Randy Edwini-Bonsu takes a shot past Keilor Soto in the Canada vs. Costa Rica match
Courtesy of CSA

More games outside Toronto? Players believe it's crucial for Canadian national team's future

EDMONTON, Alberta – It was a rare return home for two Edmonton natives on Tuesday night, and they’re hoping it wasn’t for the last time.

Both Randy Edwini-Bonsu and Tosaint Ricketts saw the field in Canada’s 1-0 friendly loss to Costa Rica. In fact, the former was replaced by the latter in the second half and, in Ricketts’ case, playing at home came after arriving from Norway the night before.

“Last time we played here was so long ago,” said Edwini-Bonsu (above), referring to a World Cup qualifer here in 2008. “I thought Edmonton deserved it and thankfully, I’m from here, so it worked out perfect.”

READ: Despite winless 2013, Canada say no reason to worry ahead of Gold Cup

For the past two years, the Canadian men’s national team has largely been based out of Toronto, with the rare exception coming in 2010 when they played in a friendly against Honduras in Montreal.

With Canada’s massive size, the western part of the country has often been neglected as host venues for men’s national team games due to the long distances many European-based players have to cover and the number of time zones they need to cross.

But with the team in transition and in the midst of a rebuild, Ricketts believes now may be the time to rebuild that fan base across the country.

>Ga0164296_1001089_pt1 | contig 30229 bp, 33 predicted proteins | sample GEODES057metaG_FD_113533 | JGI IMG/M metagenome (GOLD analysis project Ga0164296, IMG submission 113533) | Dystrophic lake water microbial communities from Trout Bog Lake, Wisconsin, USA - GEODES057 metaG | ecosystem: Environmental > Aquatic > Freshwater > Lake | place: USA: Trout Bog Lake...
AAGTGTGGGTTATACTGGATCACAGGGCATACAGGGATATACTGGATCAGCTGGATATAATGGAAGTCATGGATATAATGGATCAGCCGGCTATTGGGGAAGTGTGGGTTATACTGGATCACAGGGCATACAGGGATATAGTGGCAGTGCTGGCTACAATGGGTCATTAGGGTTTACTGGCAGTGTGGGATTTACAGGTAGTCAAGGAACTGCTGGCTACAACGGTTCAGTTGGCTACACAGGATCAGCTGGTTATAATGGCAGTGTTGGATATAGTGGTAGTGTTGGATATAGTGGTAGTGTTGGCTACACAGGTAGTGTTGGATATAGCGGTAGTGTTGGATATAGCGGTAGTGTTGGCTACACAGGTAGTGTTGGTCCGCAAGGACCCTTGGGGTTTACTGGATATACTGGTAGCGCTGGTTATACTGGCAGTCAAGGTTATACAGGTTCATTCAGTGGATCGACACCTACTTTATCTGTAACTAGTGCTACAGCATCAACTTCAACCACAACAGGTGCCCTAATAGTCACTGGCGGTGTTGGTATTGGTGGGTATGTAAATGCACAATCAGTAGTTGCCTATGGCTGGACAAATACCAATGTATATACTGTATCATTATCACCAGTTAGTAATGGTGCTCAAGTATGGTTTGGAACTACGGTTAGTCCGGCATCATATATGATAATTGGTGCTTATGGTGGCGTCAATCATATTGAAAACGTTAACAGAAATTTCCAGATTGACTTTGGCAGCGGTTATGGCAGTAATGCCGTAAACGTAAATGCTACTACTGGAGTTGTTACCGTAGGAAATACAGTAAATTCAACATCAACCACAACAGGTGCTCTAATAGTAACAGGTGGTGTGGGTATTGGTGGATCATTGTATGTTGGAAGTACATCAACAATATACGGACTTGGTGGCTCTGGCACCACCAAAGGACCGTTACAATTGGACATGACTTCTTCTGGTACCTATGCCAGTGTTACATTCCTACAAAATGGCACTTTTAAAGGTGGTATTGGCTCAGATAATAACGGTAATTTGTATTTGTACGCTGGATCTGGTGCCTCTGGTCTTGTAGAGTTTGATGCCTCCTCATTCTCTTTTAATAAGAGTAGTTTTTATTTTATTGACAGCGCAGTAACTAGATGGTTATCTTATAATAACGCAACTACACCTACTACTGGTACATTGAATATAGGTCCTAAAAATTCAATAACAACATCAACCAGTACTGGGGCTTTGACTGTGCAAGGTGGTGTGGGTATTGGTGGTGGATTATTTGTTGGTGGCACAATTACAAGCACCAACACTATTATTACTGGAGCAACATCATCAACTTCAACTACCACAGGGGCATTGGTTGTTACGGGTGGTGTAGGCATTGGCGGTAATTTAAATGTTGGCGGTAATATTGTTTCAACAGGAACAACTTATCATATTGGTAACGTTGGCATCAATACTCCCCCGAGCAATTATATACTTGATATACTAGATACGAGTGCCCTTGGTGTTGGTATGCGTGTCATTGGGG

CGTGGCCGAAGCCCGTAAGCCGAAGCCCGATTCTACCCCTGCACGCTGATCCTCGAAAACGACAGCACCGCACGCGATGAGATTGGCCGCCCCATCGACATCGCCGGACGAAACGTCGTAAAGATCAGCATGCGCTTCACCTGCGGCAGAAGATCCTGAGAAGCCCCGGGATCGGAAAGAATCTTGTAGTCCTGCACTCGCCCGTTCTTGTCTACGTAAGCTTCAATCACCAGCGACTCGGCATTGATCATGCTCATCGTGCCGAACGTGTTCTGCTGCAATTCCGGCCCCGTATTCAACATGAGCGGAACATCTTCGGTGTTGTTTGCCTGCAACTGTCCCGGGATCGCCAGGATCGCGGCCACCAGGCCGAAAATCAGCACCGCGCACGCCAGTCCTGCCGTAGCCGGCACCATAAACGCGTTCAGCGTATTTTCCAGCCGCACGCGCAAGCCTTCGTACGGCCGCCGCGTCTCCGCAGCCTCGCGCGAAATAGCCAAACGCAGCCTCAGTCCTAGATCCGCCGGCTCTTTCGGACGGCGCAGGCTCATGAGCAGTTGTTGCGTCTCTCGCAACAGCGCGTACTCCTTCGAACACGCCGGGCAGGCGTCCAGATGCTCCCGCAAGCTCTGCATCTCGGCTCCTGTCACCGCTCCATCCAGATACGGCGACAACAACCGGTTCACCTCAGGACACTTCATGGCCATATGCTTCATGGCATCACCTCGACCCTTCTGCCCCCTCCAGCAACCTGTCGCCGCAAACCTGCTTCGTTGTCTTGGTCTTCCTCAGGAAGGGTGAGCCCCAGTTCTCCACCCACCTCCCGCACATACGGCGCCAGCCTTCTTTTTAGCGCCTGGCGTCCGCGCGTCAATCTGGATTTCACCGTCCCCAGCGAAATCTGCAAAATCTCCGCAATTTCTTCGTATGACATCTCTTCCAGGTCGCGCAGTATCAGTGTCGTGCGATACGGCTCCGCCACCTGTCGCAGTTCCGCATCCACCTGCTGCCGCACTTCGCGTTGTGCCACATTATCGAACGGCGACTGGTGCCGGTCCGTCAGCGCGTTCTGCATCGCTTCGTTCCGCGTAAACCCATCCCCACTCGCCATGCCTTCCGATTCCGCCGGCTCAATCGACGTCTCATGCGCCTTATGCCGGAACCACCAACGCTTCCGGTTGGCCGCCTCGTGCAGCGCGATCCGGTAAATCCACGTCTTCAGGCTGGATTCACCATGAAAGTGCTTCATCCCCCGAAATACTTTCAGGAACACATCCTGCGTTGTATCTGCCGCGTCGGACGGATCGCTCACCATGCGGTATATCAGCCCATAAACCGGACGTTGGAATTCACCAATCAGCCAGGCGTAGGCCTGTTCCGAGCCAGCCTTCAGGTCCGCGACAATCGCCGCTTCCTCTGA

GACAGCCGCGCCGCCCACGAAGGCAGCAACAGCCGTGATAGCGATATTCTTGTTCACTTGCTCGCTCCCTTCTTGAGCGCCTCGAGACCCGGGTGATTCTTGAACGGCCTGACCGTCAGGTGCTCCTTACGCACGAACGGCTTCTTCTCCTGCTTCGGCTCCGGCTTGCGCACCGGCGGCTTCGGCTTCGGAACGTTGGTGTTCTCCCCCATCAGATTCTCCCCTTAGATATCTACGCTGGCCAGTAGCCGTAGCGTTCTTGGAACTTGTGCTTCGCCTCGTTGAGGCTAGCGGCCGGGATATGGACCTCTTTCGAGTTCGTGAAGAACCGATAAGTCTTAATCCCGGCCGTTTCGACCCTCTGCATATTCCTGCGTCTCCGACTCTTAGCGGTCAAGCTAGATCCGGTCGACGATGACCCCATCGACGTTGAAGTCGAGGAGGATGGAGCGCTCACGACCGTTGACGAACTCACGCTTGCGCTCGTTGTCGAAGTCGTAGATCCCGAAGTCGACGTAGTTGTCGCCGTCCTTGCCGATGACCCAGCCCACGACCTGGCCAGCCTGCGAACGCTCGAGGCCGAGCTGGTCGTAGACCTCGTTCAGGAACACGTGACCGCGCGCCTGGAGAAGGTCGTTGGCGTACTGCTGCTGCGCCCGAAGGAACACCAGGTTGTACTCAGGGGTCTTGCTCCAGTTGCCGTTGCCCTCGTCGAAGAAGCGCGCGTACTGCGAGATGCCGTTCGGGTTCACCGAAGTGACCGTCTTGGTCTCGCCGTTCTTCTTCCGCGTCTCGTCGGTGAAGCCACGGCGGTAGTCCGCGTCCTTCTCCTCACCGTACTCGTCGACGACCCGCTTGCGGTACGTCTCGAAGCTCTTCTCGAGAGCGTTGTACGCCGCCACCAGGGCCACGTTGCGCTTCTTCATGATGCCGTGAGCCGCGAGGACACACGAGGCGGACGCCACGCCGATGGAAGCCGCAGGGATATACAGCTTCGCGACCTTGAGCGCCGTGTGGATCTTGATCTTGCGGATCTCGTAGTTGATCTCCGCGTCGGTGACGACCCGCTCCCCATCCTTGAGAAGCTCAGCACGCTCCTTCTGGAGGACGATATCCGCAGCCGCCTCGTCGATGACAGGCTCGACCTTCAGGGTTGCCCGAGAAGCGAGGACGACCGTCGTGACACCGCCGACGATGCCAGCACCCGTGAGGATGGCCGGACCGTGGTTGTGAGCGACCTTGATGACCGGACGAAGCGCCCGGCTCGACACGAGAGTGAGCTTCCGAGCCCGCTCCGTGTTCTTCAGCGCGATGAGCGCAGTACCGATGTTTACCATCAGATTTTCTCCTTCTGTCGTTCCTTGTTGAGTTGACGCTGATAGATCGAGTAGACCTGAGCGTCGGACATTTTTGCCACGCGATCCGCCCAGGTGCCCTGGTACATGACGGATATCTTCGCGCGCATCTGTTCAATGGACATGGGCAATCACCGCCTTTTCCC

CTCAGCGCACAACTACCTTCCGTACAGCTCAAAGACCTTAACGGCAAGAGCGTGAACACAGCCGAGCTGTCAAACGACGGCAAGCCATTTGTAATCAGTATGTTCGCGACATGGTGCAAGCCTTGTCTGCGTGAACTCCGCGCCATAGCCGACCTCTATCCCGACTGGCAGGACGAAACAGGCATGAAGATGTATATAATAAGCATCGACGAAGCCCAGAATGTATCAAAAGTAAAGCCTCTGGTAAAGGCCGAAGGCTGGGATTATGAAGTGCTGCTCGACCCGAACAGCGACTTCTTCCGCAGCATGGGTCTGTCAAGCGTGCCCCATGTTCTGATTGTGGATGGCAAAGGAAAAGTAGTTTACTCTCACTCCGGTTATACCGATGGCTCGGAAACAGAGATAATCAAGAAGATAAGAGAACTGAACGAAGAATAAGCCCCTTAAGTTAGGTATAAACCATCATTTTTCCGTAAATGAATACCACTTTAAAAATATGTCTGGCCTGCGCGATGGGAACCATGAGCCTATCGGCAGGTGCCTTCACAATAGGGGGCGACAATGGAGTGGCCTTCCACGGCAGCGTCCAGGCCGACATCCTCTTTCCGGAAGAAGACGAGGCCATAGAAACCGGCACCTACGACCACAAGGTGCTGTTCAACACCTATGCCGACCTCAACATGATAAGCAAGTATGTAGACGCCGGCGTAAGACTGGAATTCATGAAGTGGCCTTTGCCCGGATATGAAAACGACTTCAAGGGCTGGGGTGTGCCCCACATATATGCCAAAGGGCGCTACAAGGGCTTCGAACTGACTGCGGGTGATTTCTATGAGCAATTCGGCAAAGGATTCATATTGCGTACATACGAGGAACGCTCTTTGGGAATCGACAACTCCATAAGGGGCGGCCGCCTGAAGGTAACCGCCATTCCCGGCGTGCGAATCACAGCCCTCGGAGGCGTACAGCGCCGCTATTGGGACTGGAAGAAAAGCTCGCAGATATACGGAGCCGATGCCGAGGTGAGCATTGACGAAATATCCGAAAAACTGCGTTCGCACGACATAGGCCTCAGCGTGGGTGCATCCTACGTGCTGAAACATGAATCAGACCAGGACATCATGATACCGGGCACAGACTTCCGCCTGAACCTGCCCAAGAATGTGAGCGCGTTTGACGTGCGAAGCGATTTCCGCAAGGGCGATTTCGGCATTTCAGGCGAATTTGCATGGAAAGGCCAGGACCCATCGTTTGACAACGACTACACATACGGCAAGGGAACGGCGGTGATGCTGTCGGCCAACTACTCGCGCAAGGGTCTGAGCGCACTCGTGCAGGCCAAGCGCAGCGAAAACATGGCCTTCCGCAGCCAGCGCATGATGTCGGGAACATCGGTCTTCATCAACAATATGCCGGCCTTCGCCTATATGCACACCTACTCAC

“It’s great for the program and most importantly for the kids and the future,” the striker said. “They need to be in touch with the team and have a personal connection and it’s difficult if you don’t get matches in every city. I think it’s good and it’s headed in the right direction.”

MATCH RECAP: Canada dominate possession, but fall to Costa Rica 1-0

For his part, Edwini-Bonsu said the next time Canada have a camp within their own border, he hopes it can take place in a smaller venue away from the larger centers.

Having experienced what it’s like to get that rare opportunity to play for his country at home, the Ghana-born, Edmonton-raised forward is hopeful other regions will get that same experience in the future.

“Whenever you’re called up to play for your nation, you put everything aside and whatever jetlag and anything aside,” he said. “You just come out and play. You just have to tough it out whatever situation is and just play.”

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